When it comes to media, the anonymous Internet is everywhere.
Inspired by Time magazine’s 2013 cover story on Silk Road, Deep Web tells the story of Silicon Valley nerds who become crime lords on the Internet after building an anonymous website where one can buy kidneys, cocaine, and rocket launchers. For the record, two out of three of those items were never available on the real Silk Road, but Hollywood will be Hollywood. (Hint: Cocaine was most definitely available.)
The man in charge of the fictional black market eventually becomes the most wanted man on earth.
Written by Scott Gold (from Under The Dome) and involving big name producers like Gary Oldman, Tony Krantz, and Douglas Urbanski’s Flying Studio Pictures, Deep Web reportedly came with a very high price tag after aggressive pitching.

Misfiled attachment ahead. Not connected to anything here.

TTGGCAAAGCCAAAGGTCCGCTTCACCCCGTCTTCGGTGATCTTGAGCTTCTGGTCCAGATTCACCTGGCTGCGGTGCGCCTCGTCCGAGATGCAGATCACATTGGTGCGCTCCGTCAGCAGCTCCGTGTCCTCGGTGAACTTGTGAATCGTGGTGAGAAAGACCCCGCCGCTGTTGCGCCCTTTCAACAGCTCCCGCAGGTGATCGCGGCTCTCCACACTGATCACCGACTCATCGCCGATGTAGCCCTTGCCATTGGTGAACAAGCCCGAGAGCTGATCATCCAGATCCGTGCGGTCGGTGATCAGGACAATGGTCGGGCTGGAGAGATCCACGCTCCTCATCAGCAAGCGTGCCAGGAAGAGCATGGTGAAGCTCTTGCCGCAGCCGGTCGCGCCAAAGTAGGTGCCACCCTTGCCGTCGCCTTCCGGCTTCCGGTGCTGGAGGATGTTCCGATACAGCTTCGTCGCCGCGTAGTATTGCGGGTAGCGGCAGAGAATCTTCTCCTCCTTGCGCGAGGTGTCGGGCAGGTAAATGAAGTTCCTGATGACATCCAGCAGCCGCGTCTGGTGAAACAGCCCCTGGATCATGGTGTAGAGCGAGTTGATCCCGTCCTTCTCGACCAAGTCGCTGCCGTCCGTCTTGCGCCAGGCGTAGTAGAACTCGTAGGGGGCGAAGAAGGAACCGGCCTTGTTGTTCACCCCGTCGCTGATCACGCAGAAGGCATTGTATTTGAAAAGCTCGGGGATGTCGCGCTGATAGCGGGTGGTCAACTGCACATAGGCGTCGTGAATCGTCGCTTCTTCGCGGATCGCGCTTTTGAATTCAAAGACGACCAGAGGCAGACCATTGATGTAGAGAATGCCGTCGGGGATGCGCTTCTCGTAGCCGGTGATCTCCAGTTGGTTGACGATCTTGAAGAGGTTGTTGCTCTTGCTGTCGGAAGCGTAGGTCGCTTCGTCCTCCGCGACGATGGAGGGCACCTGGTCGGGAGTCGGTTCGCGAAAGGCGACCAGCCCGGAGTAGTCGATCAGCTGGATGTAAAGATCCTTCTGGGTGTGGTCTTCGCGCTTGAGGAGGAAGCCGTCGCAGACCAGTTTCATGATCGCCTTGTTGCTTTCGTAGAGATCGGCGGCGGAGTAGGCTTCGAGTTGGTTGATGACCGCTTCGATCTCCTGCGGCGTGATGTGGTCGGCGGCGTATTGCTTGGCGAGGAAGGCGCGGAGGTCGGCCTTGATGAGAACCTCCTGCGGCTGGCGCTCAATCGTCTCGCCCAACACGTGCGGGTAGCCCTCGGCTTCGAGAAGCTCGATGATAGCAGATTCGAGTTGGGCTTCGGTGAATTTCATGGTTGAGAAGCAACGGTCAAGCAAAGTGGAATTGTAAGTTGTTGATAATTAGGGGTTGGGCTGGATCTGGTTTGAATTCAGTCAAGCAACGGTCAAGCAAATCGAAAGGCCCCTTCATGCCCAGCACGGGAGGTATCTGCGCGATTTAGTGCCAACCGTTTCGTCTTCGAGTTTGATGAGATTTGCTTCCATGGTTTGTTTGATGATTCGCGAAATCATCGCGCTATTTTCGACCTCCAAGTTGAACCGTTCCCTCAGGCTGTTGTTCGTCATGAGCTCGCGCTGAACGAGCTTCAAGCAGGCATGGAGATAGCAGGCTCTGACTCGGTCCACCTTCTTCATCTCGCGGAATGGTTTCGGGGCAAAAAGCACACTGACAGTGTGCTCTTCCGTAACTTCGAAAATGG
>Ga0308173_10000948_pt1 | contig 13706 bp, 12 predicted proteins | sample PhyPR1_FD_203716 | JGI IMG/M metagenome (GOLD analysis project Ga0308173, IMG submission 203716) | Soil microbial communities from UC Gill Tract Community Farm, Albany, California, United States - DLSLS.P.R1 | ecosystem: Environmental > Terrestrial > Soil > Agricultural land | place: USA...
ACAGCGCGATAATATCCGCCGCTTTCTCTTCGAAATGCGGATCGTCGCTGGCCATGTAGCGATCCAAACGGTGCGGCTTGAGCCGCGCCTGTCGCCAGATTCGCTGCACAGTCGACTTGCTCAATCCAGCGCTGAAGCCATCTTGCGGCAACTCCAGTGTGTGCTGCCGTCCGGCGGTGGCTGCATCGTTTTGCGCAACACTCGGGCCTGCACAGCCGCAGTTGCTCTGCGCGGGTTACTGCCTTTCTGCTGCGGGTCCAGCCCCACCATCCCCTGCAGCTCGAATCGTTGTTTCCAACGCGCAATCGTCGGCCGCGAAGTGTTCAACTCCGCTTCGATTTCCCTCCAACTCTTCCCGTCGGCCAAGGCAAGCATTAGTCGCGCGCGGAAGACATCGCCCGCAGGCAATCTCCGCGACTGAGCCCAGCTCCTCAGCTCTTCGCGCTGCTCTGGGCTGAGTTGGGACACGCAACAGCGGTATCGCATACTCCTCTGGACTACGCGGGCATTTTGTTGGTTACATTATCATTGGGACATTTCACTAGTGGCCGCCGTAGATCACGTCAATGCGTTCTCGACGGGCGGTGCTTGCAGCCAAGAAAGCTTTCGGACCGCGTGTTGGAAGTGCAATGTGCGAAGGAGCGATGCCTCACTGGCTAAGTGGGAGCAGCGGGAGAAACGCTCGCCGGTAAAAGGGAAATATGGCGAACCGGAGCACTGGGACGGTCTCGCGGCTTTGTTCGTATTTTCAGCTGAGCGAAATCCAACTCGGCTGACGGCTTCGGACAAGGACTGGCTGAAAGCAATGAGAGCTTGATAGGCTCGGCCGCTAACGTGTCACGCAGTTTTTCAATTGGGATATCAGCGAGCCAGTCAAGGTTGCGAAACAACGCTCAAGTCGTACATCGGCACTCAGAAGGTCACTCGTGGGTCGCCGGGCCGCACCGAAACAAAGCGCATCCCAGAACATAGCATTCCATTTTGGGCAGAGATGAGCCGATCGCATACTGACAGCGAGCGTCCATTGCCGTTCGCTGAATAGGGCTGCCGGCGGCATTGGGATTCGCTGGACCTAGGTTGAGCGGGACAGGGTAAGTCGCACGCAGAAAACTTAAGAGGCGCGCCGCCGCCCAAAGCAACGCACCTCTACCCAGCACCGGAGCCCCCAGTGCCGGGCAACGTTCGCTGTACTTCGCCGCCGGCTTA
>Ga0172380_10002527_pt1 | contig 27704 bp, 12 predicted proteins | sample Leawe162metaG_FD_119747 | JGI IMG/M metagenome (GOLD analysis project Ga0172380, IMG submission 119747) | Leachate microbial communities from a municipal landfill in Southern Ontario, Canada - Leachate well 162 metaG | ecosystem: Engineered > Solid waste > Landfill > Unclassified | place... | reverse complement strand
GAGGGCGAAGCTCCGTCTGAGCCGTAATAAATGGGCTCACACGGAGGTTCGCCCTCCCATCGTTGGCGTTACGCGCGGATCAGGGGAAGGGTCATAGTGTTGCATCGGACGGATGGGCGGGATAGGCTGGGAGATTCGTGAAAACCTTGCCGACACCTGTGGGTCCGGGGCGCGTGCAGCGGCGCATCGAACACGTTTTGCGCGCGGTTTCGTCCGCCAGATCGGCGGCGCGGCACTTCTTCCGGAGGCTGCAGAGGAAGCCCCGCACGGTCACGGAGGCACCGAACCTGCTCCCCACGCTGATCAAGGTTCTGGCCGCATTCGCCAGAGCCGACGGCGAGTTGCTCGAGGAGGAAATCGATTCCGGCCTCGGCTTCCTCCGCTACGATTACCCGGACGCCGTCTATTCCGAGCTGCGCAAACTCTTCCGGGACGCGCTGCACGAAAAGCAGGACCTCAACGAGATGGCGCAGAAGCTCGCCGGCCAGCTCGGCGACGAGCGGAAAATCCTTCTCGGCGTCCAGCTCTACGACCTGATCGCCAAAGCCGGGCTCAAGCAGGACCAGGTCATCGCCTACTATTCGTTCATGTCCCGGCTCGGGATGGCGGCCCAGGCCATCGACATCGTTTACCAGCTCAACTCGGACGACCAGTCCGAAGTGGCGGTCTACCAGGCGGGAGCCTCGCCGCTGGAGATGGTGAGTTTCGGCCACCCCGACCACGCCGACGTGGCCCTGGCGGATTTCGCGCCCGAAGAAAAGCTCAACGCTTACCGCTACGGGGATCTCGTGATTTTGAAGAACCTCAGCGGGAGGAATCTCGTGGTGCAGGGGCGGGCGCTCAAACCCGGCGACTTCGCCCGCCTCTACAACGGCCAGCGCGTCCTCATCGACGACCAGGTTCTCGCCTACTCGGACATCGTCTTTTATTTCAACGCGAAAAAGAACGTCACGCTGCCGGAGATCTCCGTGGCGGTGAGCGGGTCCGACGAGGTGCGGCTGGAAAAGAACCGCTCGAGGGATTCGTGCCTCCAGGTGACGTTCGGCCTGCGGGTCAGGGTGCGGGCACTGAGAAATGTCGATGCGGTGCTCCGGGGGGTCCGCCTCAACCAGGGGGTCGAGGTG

Deep Web is just the latest bit of Silk Road in media: A Silk Road documentary, feature film, several books, and even a play are in the works. The anonymizing software Tor played a significant role in the HBO hit House of Cards as well, not to mention endless news coverage on websites that shall remain nameless.
As many of these productions focus on the admittedly sexy and important criminal aspects of the anonymous Internet, one wonders when Tor’s invaluable aid to whistleblowers, abuse victims, journalists, human rights activists, and normal people looking for a little privacy will end up in a script.